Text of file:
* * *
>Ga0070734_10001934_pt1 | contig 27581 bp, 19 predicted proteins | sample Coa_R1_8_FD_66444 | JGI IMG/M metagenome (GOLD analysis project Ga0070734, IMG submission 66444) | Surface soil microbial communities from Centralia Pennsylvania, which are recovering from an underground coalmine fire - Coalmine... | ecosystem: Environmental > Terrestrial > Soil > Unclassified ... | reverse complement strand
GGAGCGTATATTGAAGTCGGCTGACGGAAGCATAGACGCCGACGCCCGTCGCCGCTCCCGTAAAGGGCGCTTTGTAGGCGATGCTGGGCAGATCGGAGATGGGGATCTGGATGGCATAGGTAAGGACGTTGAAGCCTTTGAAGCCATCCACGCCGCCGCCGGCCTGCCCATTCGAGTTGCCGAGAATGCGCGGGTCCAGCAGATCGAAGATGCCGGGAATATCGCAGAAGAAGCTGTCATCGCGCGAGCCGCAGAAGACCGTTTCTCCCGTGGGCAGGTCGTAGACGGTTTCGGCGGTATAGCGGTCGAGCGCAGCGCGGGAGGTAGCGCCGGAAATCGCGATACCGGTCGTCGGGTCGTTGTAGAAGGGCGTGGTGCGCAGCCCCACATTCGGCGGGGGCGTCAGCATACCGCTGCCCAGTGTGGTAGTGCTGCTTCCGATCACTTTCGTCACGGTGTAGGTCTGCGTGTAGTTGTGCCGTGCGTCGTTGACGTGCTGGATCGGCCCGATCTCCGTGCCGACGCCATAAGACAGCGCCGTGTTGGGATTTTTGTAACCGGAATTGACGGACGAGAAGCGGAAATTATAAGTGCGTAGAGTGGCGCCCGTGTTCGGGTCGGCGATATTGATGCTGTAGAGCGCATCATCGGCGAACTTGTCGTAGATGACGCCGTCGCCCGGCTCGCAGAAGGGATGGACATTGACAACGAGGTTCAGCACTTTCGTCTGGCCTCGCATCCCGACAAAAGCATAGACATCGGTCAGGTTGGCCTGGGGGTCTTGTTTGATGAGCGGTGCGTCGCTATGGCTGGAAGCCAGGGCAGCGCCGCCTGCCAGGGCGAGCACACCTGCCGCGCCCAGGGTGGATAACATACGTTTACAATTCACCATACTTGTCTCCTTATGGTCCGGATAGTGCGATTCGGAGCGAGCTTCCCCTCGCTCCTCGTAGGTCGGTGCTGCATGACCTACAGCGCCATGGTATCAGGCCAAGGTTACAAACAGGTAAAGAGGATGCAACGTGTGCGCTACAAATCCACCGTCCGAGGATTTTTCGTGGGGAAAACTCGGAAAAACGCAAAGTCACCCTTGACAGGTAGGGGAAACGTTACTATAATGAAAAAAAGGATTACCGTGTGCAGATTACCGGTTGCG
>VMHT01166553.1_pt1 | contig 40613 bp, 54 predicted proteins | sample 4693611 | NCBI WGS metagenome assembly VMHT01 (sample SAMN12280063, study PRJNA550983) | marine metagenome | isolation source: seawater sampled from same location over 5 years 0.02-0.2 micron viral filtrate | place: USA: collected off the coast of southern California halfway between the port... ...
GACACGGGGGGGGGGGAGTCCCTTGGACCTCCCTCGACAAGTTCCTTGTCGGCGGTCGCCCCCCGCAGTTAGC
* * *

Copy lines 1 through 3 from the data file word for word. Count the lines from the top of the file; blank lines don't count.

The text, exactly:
>Ga0070734_10001934_pt1 | contig 27581 bp, 19 predicted proteins | sample Coa_R1_8_FD_66444 | JGI IMG/M metagenome (GOLD analysis project Ga0070734, IMG submission 66444) | Surface soil microbial communities from Centralia Pennsylvania, which are recovering from an underground coalmine fire - Coalmine... | ecosystem: Environmental > Terrestrial > Soil > Unclassified ... | reverse complement strand
GGAGCGTATATTGAAGTCGGCTGACGGAAGCATAGACGCCGACGCCCGTCGCCGCTCCCGTAAAGGGCGCTTTGTAGGCGATGCTGGGCAGATCGGAGATGGGGATCTGGATGGCATAGGTAAGGACGTTGAAGCCTTTGAAGCCATCCACGCCGCCGCCGGCCTGCCCATTCGAGTTGCCGAGAATGCGCGGGTCCAGCAGATCGAAGATGCCGGGAATATCGCAGAAGAAGCTGTCATCGCGCGAGCCGCAGAAGACCGTTTCTCCCGTGGGCAGGTCGTAGACGGTTTCGGCGGTATAGCGGTCGAGCGCAGCGCGGGAGGTAGCGCCGGAAATCGCGATACCGGTCGTCGGGTCGTTGTAGAAGGGCGTGGTGCGCAGCCCCACATTCGGCGGGGGCGTCAGCATACCGCTGCCCAGTGTGGTAGTGCTGCTTCCGATCACTTTCGTCACGGTGTAGGTCTGCGTGTAGTTGTGCCGTGCGTCGTTGACGTGCTGGATCGGCCCGATCTCCGTGCCGACGCCATAAGACAGCGCCGTGTTGGGATTTTTGTAACCGGAATTGACGGACGAGAAGCGGAAATTATAAGTGCGTAGAGTGGCGCCCGTGTTCGGGTCGGCGATATTGATGCTGTAGAGCGCATCATCGGCGAACTTGTCGTAGATGACGCCGTCGCCCGGCTCGCAGAAGGGATGGACATTGACAACGAGGTTCAGCACTTTCGTCTGGCCTCGCATCCCGACAAAAGCATAGACATCGGTCAGGTTGGCCTGGGGGTCTTGTTTGATGAGCGGTGCGTCGCTATGGCTGGAAGCCAGGGCAGCGCCGCCTGCCAGGGCGAGCACACCTGCCGCGCCCAGGGTGGATAACATACGTTTACAATTCACCATACTTGTCTCCTTATGGTCCGGATAGTGCGATTCGGAGCGAGCTTCCCCTCGCTCCTCGTAGGTCGGTGCTGCATGACCTACAGCGCCATGGTATCAGGCCAAGGTTACAAACAGGTAAAGAGGATGCAACGTGTGCGCTACAAATCCACCGTCCGAGGATTTTTCGTGGGGAAAACTCGGAAAAACGCAAAGTCACCCTTGACAGGTAGGGGAAACGTTACTATAATGAAAAAAAGGATTACCGTGTGCAGATTACCGGTTGCG
>VMHT01166553.1_pt1 | contig 40613 bp, 54 predicted proteins | sample 4693611 | NCBI WGS metagenome assembly VMHT01 (sample SAMN12280063, study PRJNA550983) | marine metagenome | isolation source: seawater sampled from same location over 5 years 0.02-0.2 micron viral filtrate | place: USA: collected off the coast of southern California halfway between the port... ...